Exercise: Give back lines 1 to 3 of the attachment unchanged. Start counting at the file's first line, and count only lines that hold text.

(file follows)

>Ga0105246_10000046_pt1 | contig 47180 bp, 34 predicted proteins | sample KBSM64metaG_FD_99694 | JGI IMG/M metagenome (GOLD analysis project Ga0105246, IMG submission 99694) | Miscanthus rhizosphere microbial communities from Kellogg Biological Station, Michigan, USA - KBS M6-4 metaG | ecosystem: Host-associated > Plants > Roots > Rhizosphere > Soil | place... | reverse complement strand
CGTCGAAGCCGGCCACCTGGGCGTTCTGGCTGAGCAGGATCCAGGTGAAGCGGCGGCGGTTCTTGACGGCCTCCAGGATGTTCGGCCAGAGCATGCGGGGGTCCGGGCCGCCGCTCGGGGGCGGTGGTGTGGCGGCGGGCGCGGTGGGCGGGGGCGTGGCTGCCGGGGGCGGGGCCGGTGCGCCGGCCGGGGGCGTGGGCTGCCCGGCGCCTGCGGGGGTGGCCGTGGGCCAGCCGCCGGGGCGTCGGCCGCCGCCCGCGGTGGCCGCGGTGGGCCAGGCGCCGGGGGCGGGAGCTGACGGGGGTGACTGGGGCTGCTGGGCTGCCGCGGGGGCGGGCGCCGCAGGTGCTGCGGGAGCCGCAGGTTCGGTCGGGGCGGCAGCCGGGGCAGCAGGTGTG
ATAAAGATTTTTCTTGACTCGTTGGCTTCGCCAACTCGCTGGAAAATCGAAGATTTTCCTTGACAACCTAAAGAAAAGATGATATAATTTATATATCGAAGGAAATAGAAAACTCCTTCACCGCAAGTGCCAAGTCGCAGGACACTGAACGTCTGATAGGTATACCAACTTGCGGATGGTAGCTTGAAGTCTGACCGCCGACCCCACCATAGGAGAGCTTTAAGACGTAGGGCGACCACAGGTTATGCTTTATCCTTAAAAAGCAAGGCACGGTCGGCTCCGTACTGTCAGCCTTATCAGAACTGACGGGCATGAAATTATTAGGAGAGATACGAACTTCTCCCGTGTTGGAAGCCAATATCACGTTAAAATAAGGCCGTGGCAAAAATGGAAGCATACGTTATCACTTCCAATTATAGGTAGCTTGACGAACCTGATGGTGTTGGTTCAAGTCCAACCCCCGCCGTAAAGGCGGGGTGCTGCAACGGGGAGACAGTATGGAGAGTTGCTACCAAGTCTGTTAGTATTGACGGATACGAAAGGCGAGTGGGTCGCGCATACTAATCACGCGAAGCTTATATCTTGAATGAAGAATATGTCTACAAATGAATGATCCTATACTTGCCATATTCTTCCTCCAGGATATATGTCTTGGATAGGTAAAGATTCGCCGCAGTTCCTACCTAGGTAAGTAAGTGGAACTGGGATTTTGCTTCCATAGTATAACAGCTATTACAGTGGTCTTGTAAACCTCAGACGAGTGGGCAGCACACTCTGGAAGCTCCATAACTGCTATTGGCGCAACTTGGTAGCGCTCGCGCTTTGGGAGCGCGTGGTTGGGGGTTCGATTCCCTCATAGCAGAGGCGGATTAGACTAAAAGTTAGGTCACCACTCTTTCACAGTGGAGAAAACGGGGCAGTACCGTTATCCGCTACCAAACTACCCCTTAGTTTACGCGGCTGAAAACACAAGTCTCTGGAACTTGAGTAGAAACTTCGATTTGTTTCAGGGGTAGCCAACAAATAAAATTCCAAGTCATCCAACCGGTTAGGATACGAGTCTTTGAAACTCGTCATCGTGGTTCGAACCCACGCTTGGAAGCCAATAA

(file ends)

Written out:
>Ga0105246_10000046_pt1 | contig 47180 bp, 34 predicted proteins | sample KBSM64metaG_FD_99694 | JGI IMG/M metagenome (GOLD analysis project Ga0105246, IMG submission 99694) | Miscanthus rhizosphere microbial communities from Kellogg Biological Station, Michigan, USA - KBS M6-4 metaG | ecosystem: Host-associated > Plants > Roots > Rhizosphere > Soil | place... | reverse complement strand
CGTCGAAGCCGGCCACCTGGGCGTTCTGGCTGAGCAGGATCCAGGTGAAGCGGCGGCGGTTCTTGACGGCCTCCAGGATGTTCGGCCAGAGCATGCGGGGGTCCGGGCCGCCGCTCGGGGGCGGTGGTGTGGCGGCGGGCGCGGTGGGCGGGGGCGTGGCTGCCGGGGGCGGGGCCGGTGCGCCGGCCGGGGGCGTGGGCTGCCCGGCGCCTGCGGGGGTGGCCGTGGGCCAGCCGCCGGGGCGTCGGCCGCCGCCCGCGGTGGCCGCGGTGGGCCAGGCGCCGGGGGCGGGAGCTGACGGGGGTGACTGGGGCTGCTGGGCTGCCGCGGGGGCGGGCGCCGCAGGTGCTGCGGGAGCCGCAGGTTCGGTCGGGGCGGCAGCCGGGGCAGCAGGTGTG
ATAAAGATTTTTCTTGACTCGTTGGCTTCGCCAACTCGCTGGAAAATCGAAGATTTTCCTTGACAACCTAAAGAAAAGATGATATAATTTATATATCGAAGGAAATAGAAAACTCCTTCACCGCAAGTGCCAAGTCGCAGGACACTGAACGTCTGATAGGTATACCAACTTGCGGATGGTAGCTTGAAGTCTGACCGCCGACCCCACCATAGGAGAGCTTTAAGACGTAGGGCGACCACAGGTTATGCTTTATCCTTAAAAAGCAAGGCACGGTCGGCTCCGTACTGTCAGCCTTATCAGAACTGACGGGCATGAAATTATTAGGAGAGATACGAACTTCTCCCGTGTTGGAAGCCAATATCACGTTAAAATAAGGCCGTGGCAAAAATGGAAGCATACGTTATCACTTCCAATTATAGGTAGCTTGACGAACCTGATGGTGTTGGTTCAAGTCCAACCCCCGCCGTAAAGGCGGGGTGCTGCAACGGGGAGACAGTATGGAGAGTTGCTACCAAGTCTGTTAGTATTGACGGATACGAAAGGCGAGTGGGTCGCGCATACTAATCACGCGAAGCTTATATCTTGAATGAAGAATATGTCTACAAATGAATGATCCTATACTTGCCATATTCTTCCTCCAGGATATATGTCTTGGATAGGTAAAGATTCGCCGCAGTTCCTACCTAGGTAAGTAAGTGGAACTGGGATTTTGCTTCCATAGTATAACAGCTATTACAGTGGTCTTGTAAACCTCAGACGAGTGGGCAGCACACTCTGGAAGCTCCATAACTGCTATTGGCGCAACTTGGTAGCGCTCGCGCTTTGGGAGCGCGTGGTTGGGGGTTCGATTCCCTCATAGCAGAGGCGGATTAGACTAAAAGTTAGGTCACCACTCTTTCACAGTGGAGAAAACGGGGCAGTACCGTTATCCGCTACCAAACTACCCCTTAGTTTACGCGGCTGAAAACACAAGTCTCTGGAACTTGAGTAGAAACTTCGATTTGTTTCAGGGGTAGCCAACAAATAAAATTCCAAGTCATCCAACCGGTTAGGATACGAGTCTTTGAAACTCGTCATCGTGGTTCGAACCCACGCTTGGAAGCCAATAA